Blog: Why doesn't a growing bond lead to better pet healthcare?

Blog: Why doesn't a growing bond lead to better pet healthcare?

Veterinarians aren't seeing increased pet owner spending the way pet retail outlets are. At least not yet.
Dec 10, 2013

Perhaps you’ve heard this ancient Chinese curse: “May you live an interesting life.” If this proverb has any merit, then veterinarians in the United States must feel especially “cursed” right now.

So what’s so interesting about veterinary medicine these days? This: While Americans are spending more money than ever on pets, fewer than half the pets in America receive regular veterinary care, according to reliable estimates. Spending is up for pet food, boarding, grooming and pet toys but down for pet healthcare. “Interesting” indeed, especially since pet owners are seeking more and more health-related services for themselves.

What’s more, it would seem that growing interest in—and evidence of—the array of benefits humans and animals gain from each other does not cause pet owners to take steps to improve the medical quality or length of their pets’ lives. Or they don’t believe that veterinary care will have a meaningful impact, perhaps because veterinarians have not convinced them.

Does this make sense? If people increasingly view their pets as family members, is it rational to assume they don’t believe healthcare matters for their pet?

The answer, sadly, may be yes, even though pets live much shorter lives than people, which means periods without veterinary care can have an even greater impact. This is where the human-animal bond comes into play. How do we avoid the conclusion that people don’t understand this bond—that they don’t read enough about it or appreciate its significance?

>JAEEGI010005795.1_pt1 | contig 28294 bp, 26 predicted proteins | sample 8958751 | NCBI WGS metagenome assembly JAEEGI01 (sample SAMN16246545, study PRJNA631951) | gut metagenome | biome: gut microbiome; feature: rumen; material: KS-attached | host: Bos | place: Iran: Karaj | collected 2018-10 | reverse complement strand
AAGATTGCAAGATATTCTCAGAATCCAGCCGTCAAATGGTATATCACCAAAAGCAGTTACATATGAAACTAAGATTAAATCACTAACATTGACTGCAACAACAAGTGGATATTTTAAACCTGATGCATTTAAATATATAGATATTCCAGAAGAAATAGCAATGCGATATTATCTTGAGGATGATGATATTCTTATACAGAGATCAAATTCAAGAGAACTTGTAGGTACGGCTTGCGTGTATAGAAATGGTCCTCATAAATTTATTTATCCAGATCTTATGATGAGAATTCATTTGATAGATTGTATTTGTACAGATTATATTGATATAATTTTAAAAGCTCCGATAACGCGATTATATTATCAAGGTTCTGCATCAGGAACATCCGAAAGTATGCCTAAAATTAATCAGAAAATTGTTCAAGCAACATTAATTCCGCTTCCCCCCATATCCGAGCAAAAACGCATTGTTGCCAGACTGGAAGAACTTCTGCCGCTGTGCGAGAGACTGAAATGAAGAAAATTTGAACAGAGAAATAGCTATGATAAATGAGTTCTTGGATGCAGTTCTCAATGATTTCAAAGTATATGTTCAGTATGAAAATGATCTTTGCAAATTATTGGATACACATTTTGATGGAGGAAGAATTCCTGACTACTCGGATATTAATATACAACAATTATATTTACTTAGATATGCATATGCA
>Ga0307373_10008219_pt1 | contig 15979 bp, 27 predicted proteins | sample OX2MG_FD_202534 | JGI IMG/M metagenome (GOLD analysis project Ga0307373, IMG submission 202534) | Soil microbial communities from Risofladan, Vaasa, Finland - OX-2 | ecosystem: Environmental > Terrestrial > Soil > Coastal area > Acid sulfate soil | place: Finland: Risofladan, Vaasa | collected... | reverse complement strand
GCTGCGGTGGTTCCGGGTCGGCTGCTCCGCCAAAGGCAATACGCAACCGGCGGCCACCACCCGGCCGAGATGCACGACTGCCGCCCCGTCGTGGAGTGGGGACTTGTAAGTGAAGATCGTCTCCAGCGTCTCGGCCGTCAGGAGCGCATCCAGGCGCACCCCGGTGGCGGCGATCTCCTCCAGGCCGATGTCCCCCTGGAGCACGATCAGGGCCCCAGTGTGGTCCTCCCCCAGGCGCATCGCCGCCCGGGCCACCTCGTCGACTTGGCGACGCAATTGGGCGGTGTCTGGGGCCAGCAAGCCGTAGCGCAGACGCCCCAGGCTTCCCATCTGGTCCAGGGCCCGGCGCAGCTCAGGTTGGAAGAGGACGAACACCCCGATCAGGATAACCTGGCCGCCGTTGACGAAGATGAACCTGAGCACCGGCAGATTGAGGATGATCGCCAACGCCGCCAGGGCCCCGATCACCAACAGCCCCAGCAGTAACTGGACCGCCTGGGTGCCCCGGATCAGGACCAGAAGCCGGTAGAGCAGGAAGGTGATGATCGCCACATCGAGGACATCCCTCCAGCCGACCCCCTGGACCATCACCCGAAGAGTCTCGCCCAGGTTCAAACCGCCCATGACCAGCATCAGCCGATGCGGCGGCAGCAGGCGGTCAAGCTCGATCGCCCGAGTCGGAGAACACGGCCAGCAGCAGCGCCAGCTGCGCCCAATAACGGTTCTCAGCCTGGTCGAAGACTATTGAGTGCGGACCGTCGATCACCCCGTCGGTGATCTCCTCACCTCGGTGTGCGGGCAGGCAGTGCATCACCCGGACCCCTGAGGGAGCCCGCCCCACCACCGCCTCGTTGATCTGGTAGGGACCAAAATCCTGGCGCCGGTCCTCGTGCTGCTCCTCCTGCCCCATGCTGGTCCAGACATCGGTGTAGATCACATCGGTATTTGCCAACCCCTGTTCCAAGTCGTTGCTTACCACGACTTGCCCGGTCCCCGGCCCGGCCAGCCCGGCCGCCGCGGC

While pets may be pampered in contemporary America, that may have more to do with disposable income and less to do with a mature understanding of human beings’ relationship to animals and the equivalent need for healthcare for our four-legged family members.

If the human-animal bond is given more attention, and if policymakers and schools look for opportunities to support programs to widen and deepen its reach, then surely more pet owners will stop and think about the medical quality of life for their pet. If it’s not just the cuteness or playfulness factor people appreciate in their pets but a deep, enduring relationship that’s fostered between people and animals, behaviors might change. And pet healthcare may become a priority for the vast majority of pet owners.

If you are looking for a precedent, consider American spending and devotion to the environment in the past 20 years. It’s no accident that investment and interest ticked up as the news media and academia paid more attention to the vital relationship between humans and the outdoors. Just a thought.

Mark Cushing, JD, is founding partner of the Animal Policy Group, providing government relations and strategic services for various animal health, veterinary and educational interests. He maintains offices in Portland, Ore., and Washington, D.C., and is a frequent speaker at veterinary conferences.

The Veterinary Policy Notes blog on helps veterinarians and other animal health professionals keep abreast of the growing number of issues, political challenges and regulatory initiatives affecting the veterinary profession, animal health industry and animal welfare movement.